Your Next Great Novel Episode 12 (William F. Brown and Our Vietnam Wars)
September 21, 2019
Your Next Great Novel Episode 13 (John Hindmarsh and Sci-fi and fantasy)
October 5, 2019

2050: Psycho Island (Book 1) Chapter 3

***Author’s note. This is an unedited sneak peek into 2050: Psycho Island. Please excuse the block formatting and grammar mistakes.

Chapter 3: Summer Stock

Summer sat on the toilet, peeing on a stick. She washed her hands and checked the tiny digital screen on the stick. Nothing yet. She leaned on the sink and stared into the mirror. Summer’s wavy brown hair touched her shoulders. She had a round face with wide set blue eyes, a prominent nose, and glowing skin. Do I even want a baby? I’m not getting any younger. She’d just turned thirty last month. Can we afford it? Summer sighed. It’s never a good time. She checked the digital readout again, the result now clear. She took a deep breath and closed her eyes for a moment, not sure how to feel. Summer placed the test in the bathroom wastebasket, shoving it to the bottom and covering it with the existing trash.

She padded to the kitchen. Her fiancé, Connor, sat at the breakfast table eating cereal, watching his tablet.

“Good morning,” Summer said without conviction.

“Morning,” Connor mumbled, his eyes glued to the shadowy figure on the screen, AKA Braveheart. Connor’s hero.

The kitchen was tiny, barely enough room for their table for two. Summer turned sideways to pass between Connor’s chair and the counter. She filled up her water bottle and grabbed a banana.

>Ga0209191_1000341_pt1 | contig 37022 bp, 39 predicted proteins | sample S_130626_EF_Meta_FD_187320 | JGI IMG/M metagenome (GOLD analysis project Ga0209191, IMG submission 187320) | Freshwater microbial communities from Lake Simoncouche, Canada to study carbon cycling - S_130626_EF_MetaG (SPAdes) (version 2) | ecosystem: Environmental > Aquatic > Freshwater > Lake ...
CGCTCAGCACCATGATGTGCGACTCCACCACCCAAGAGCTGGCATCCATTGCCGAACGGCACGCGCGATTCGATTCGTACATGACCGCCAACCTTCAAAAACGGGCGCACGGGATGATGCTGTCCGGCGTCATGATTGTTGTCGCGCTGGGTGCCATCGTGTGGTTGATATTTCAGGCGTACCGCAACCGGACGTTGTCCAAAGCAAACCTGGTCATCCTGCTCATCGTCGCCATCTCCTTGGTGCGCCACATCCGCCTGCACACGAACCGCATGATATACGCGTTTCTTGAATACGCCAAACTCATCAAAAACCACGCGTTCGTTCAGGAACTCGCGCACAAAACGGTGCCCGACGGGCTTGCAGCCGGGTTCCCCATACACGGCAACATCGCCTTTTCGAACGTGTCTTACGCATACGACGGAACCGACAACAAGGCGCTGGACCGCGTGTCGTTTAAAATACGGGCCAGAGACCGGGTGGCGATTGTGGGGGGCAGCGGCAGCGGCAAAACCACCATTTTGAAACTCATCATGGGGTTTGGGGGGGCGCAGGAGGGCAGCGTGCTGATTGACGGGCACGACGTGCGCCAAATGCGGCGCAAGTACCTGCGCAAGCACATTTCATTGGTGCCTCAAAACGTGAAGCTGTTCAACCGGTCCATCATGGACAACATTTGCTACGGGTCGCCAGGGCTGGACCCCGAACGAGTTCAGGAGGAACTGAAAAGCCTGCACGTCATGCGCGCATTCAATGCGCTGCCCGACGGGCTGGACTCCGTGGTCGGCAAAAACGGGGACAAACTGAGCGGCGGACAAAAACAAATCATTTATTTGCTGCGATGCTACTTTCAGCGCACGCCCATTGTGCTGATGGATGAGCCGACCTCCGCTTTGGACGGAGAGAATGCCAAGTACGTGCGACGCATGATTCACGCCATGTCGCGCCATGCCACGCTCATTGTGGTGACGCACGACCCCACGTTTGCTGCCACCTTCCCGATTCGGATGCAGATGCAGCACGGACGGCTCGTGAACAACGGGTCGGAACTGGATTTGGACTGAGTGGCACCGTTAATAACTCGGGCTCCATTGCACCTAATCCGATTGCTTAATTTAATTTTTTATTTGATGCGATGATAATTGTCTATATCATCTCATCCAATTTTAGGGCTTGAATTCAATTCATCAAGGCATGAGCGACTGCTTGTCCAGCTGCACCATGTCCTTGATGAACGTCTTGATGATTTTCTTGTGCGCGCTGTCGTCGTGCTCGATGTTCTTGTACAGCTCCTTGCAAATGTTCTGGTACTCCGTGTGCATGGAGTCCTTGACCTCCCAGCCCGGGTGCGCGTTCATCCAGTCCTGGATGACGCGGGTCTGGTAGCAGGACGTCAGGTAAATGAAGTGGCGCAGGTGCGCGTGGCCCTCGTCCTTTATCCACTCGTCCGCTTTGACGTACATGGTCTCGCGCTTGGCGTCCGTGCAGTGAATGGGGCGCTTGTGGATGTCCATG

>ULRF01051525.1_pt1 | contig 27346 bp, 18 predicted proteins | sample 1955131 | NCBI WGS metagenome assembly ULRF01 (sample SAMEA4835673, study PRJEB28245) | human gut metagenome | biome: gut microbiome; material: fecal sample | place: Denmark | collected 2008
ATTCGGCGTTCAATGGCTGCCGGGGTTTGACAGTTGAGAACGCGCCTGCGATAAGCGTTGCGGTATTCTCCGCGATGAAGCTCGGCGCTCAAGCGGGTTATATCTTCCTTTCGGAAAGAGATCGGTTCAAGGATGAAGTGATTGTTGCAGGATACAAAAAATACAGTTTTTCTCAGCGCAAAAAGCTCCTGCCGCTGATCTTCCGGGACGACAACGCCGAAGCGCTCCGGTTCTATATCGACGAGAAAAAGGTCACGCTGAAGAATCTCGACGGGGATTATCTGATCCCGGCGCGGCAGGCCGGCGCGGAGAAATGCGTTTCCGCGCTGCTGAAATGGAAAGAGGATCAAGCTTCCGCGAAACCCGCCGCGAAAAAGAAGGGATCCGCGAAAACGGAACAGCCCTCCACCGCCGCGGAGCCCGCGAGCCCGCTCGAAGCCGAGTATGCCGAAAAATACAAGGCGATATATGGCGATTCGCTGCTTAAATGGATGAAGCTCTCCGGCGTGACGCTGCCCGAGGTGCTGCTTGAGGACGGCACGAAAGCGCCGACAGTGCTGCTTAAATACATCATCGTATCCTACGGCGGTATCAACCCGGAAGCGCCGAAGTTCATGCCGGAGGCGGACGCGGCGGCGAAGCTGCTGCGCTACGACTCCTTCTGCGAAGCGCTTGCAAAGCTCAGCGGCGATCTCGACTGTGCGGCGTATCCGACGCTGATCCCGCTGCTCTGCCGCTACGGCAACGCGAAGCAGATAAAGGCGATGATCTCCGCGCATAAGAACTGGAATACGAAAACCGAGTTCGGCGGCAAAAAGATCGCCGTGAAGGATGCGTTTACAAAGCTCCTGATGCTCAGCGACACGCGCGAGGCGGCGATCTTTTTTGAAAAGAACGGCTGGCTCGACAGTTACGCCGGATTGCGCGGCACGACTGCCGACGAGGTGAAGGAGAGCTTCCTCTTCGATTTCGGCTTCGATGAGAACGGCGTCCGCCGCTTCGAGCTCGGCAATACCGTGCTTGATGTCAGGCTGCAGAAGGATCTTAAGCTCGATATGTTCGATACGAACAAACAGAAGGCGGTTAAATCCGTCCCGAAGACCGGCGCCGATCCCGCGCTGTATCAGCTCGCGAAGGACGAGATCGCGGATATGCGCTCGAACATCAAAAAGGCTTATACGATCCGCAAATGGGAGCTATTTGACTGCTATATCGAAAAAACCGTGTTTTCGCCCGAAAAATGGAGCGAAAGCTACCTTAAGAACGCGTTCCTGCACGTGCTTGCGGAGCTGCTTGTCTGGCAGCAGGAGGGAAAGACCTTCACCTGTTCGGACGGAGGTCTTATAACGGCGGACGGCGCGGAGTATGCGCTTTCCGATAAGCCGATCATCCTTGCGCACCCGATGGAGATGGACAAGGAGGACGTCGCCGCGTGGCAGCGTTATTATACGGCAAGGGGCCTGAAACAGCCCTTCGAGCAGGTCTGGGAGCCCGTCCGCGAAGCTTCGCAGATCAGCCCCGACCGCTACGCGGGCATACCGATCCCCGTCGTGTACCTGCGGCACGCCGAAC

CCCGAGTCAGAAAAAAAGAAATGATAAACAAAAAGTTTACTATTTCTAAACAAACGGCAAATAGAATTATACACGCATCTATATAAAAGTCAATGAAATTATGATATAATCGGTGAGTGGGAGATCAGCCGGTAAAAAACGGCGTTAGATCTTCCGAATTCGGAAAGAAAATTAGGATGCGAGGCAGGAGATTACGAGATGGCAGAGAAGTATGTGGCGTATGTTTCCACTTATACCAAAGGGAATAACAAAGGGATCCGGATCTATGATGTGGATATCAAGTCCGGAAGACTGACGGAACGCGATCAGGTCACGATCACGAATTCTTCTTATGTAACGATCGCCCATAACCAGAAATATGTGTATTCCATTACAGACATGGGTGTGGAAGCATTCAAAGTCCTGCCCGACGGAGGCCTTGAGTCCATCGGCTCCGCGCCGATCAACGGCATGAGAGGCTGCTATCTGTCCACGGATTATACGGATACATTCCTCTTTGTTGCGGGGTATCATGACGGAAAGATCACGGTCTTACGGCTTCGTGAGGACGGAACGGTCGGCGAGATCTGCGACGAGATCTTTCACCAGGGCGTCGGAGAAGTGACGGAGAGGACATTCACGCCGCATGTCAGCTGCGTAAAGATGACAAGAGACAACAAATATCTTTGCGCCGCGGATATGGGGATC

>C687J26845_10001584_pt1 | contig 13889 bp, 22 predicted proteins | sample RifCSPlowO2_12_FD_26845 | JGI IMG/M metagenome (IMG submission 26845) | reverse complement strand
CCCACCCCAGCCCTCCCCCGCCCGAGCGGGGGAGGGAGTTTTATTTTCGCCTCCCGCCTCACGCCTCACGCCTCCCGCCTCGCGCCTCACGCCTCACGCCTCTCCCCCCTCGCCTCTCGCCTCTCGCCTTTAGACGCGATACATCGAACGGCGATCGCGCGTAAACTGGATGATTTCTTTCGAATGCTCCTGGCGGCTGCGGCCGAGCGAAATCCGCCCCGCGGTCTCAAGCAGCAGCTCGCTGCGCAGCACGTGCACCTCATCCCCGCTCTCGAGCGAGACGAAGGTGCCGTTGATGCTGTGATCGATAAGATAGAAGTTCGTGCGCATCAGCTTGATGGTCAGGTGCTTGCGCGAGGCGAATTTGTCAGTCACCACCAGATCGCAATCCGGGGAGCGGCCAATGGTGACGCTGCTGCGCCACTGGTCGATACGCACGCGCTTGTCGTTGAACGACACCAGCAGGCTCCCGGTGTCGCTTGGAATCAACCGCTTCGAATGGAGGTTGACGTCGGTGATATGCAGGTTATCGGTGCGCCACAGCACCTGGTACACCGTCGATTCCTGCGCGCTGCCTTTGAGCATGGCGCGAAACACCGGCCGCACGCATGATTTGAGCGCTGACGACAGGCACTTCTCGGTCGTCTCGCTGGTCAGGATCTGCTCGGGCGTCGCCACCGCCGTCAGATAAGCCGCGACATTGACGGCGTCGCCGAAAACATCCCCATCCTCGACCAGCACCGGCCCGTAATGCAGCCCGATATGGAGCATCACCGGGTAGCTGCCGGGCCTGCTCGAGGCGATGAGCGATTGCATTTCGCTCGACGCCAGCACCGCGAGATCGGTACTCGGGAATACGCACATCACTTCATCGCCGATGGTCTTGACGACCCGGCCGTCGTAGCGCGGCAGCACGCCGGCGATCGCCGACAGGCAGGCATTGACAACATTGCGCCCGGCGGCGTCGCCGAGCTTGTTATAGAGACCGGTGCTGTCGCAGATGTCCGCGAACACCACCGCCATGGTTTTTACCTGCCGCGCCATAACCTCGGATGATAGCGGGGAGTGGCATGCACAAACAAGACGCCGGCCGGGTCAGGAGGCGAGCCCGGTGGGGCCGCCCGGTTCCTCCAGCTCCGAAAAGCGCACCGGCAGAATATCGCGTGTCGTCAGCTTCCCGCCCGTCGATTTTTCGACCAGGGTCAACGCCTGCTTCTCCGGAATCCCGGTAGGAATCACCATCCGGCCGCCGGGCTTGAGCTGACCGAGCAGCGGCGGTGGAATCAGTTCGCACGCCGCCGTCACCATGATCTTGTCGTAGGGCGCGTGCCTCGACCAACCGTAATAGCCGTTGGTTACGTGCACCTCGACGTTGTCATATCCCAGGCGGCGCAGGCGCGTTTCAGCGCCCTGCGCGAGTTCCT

Braveheart’s rant was apropos. “Now, with every wealthy couple designing their own super special bundle of joy, the gap between the haves and the have nots continues to widen.”

“I need to talk to you,” Summer said.

Braveheart continued, his voice digitized, “We continue to fall behind, and that’s exactly the plan.”

“Can you turn that off?”

Connor held up one finger, still mesmerized by Braveheart.

Summer sat across from Connor, eating her banana, as Braveheart finished his rant.

“The elites don’t need us anymore. Robots do the work we used to do. They do it better, cheaper, faster, and without any bitching and complaining. The elites don’t need or want us to train for the new economy. They have us chipped, tracked, and using the same currency worldwide. Now, they want us to shut up and except our fate.” Braveheart paused. “Until next time, stay safe and watch your back.”

Connor stopped the video and looked up from his tablet. He had a handsome face: blue eyes, a strong chin, and perpetual stubble. He wasn’t overweight but his body was soft and doughy from his sedentary lifestyle. “You gotta listen to the beginning of that before they erase it. It was crazy.”

“The NSA’s probably monitoring everyone who watches Braveheart,” Summer said. “It’s illegal hate speech.”

“It’s not illegal to listen to hate speech.”

Summer shrugged. “I think you’re tempting fate.”

“Stop being such a drone. Nothing’s gonna happen. Too many people watch his videos.”

“If you say so.”

“Did you know that the first designer babies were made in 2019?”

“Really?”

“It was in the video. These Chinese scientists removed the CCR5 gene to be resistant to diseases linked to chronic inflammation. Then they found out that removing that gene gave people better memories. And they were using the DEC5 genetic mutation way back then.”